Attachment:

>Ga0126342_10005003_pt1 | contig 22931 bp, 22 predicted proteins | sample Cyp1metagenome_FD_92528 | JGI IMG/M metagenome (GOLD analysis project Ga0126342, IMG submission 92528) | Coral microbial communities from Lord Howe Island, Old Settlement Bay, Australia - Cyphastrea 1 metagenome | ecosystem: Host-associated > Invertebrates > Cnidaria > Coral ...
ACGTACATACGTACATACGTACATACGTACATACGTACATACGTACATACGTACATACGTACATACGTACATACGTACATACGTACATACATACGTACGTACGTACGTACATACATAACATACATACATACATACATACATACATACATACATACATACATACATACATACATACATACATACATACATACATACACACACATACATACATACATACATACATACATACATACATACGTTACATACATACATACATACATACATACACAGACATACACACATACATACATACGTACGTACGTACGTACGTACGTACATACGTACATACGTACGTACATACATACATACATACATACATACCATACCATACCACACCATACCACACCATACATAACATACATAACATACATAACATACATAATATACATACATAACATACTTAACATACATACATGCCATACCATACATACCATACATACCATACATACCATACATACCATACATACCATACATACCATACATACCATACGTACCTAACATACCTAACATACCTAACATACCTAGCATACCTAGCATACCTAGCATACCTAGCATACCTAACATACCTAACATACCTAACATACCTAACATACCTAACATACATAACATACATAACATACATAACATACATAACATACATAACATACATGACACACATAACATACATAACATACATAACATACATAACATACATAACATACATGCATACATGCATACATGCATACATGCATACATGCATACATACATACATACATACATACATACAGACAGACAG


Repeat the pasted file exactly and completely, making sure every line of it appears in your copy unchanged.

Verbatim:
>Ga0126342_10005003_pt1 | contig 22931 bp, 22 predicted proteins | sample Cyp1metagenome_FD_92528 | JGI IMG/M metagenome (GOLD analysis project Ga0126342, IMG submission 92528) | Coral microbial communities from Lord Howe Island, Old Settlement Bay, Australia - Cyphastrea 1 metagenome | ecosystem: Host-associated > Invertebrates > Cnidaria > Coral ...
ACGTACATACGTACATACGTACATACGTACATACGTACATACGTACATACGTACATACGTACATACGTACATACGTACATACGTACATACATACGTACGTACGTACGTACATACATAACATACATACATACATACATACATACATACATACATACATACATACATACATACATACATACATACATACATACATACACACACATACATACATACATACATACATACATACATACATACGTTACATACATACATACATACATACATACACAGACATACACACATACATACATACGTACGTACGTACGTACGTACGTACATACGTACATACGTACGTACATACATACATACATACATACATACCATACCATACCACACCATACCACACCATACATAACATACATAACATACATAACATACATAATATACATACATAACATACTTAACATACATACATGCCATACCATACATACCATACATACCATACATACCATACATACCATACATACCATACATACCATACATACCATACGTACCTAACATACCTAACATACCTAACATACCTAGCATACCTAGCATACCTAGCATACCTAGCATACCTAACATACCTAACATACCTAACATACCTAACATACCTAACATACATAACATACATAACATACATAACATACATAACATACATAACATACATGACACACATAACATACATAACATACATAACATACATAACATACATAACATACATGCATACATGCATACATGCATACATGCATACATGCATACATACATACATACATACATACATACAGACAGACAG